(Davis's Reply, dated July 11, 2011 ("Davis Reply"), at 2; see HSBC Defs.' Reply, dated July 11, 2011 ("HSBC Reply"), at 10.) "Assuming arguendo that the Objecting Defendants have standing," the Settling Parties also argue that "assigned claims[, e.g., to Davis] are routinely litigated in Europe despite the absence of a class action procedure"; that "the minority of investors who have brought claims in Ireland are free to opt out of the [Proposed Partial] Settlement"; and that "HSBC cannot be expected to both settle with the injured investors on whose behalf Thema purports to act, and separately pay Thema (assuming HTIE lost the [HTIEL]instigation), particularly since money paid to Thema would go not to investors but to the . . . Trustee" to satisfy his claw-back claims. (Davis Reply at 2, 6; HSBC Reply at 8, 10.)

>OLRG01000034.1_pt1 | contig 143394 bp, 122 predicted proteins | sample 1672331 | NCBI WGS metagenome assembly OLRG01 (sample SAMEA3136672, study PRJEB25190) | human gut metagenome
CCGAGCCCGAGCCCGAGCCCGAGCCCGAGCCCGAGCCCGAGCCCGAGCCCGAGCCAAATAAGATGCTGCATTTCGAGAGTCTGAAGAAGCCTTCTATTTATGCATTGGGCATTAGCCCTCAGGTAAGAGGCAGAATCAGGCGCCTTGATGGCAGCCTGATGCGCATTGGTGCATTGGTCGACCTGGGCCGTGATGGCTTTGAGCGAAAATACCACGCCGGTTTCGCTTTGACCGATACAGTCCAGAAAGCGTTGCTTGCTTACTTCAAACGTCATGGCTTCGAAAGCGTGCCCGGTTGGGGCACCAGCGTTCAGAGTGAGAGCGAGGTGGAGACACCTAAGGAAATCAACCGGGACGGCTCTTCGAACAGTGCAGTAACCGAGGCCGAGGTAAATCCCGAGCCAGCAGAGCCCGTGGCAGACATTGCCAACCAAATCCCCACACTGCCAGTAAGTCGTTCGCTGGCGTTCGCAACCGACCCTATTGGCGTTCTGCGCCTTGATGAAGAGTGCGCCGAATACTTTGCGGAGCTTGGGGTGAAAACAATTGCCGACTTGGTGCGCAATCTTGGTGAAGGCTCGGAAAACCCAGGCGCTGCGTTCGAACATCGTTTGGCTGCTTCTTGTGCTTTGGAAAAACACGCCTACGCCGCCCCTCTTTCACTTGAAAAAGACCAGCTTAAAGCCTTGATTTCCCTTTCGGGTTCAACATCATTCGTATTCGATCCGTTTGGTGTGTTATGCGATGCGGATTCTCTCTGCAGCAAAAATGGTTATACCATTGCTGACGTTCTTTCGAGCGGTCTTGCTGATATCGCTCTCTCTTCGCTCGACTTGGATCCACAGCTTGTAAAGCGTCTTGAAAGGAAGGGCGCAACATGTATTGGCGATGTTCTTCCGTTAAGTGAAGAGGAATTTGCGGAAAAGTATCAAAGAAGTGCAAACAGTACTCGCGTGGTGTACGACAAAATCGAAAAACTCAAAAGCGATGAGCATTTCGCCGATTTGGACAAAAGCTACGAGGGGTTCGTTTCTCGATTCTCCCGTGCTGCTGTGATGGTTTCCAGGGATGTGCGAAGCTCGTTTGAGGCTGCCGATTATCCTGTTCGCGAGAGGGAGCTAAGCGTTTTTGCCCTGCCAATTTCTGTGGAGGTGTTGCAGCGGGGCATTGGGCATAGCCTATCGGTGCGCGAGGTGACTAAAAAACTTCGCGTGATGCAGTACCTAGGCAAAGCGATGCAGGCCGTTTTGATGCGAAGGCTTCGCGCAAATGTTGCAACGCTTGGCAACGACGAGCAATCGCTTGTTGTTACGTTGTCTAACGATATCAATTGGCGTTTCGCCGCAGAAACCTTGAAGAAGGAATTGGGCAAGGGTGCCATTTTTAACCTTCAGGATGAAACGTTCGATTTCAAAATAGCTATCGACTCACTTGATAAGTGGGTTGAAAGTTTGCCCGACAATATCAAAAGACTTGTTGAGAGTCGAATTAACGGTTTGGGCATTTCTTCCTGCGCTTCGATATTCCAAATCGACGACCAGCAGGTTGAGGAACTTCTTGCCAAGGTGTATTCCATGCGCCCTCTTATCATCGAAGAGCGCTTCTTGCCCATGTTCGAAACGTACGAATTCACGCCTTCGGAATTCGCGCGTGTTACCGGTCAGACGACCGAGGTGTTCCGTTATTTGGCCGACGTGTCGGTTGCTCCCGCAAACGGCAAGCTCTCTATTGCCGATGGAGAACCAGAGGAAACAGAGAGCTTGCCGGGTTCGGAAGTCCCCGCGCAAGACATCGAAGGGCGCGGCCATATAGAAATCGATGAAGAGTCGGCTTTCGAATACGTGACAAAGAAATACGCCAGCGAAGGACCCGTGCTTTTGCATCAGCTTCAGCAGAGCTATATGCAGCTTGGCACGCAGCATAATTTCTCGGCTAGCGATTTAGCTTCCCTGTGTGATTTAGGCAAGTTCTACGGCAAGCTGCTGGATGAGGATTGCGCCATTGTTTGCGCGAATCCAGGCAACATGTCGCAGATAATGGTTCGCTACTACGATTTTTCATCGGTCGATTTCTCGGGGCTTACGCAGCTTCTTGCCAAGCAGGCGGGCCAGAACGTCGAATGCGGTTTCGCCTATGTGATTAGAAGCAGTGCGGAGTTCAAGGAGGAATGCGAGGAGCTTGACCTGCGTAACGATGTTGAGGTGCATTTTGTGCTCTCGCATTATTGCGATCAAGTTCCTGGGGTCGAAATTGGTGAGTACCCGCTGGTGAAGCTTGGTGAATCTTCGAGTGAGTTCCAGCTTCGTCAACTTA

At a conference held on July 21, 2011, the Court described the concern it has over the fact that the Proposed Partial Settlement is "conditional." (Tr. of Proceedings, dated July 21, 2011 ("July 21, 2011 Tr."), at 3:14-19 ("[W]hat I am principally concerned about, and the reason for my hesitation at this stage, are these conditions. And I want to hear directly from the parties to the settlement about fleshing these conditions out a little more and understanding them in better detail, and also understanding whether they are still viable and how important they are.").) The Proposed Partial Settlement is subject to several significant conditions, including, among others, (i) a condition that the Irish High Court will render a ruling "satisfactory" to the Settling Parties, following this Court's final approval of the Proposed Partial Settlement, concerning the "recognition, enforcement, implementation and/or application" of the Proposed Partial Settlement in Ireland (Proposed Partial Settlement ¶ 5.5); (ii) a condition that the Trustee is found by United States District Judge Jed S. Rakoff in Picard v. HSBC Bank PLC, No. 11 Civ. 763 (S.D.N.Y.), to lack standing to pursue certain related common law claims against the HSBC Defendants (see Proposed Partial Settlement ¶ 5.4); (iii) the condition, noted above, that a "Reserve Amount" of $10 million be carved out of the proposed $62.5 million settlement fund for legal fees which will be accrued in future litigation (presumably in Europe) by Davis against non-settling Defendants (and for the payment of the opposing side's legal fees in such litigation(s) in the event they are unsuccessful) (Proposed Partial Settlement ¶ 1.30); (iv) a condition that attorneys' fees and expenses (presumably also other fees and expenses) "be considered by th[is] Court separately from the Court's consideration of the fairness, reasonableness, and adequacy" of the Proposed Partial Settlement (Proposed Partial Settlement ¶ 7.5); and (v) the condition, also noted, that settling Thema class members who affirmatively elect to participate in the Proposed Partial Settlement by filing a combined (8-page) proof of claim, release, and assignment form ("Proposed Proof of Claim and Assignment") "irrevocably" assign to Davis their claims against non-settling Defendants (Proposed Partial Settlement ¶ 2.14; see also July 21, 2011 Tr. at 4--8).*fn5 At the July 21, 2011 conference, the Court also denied Davis's letter application, dated June 17, 2011, to file a so-called "blow provision" contained in the Proposed Partial Settlement under seal "because it contains the confidential agreement that allows the [HSBC D]efendants to terminate the settlement when the number of opt-out class members reaches a certain level." (Davis's Ltr. to the Ct., dated June 17, 2011, at 1; see July 21, 2011 Tr. at 5:4-10 ("[T]he sealing application is being denied . . . . [I]n this case the interest of the public's right to know and full disclosure overwhelms any interest in keeping the [blow] provision secret.").)*fn6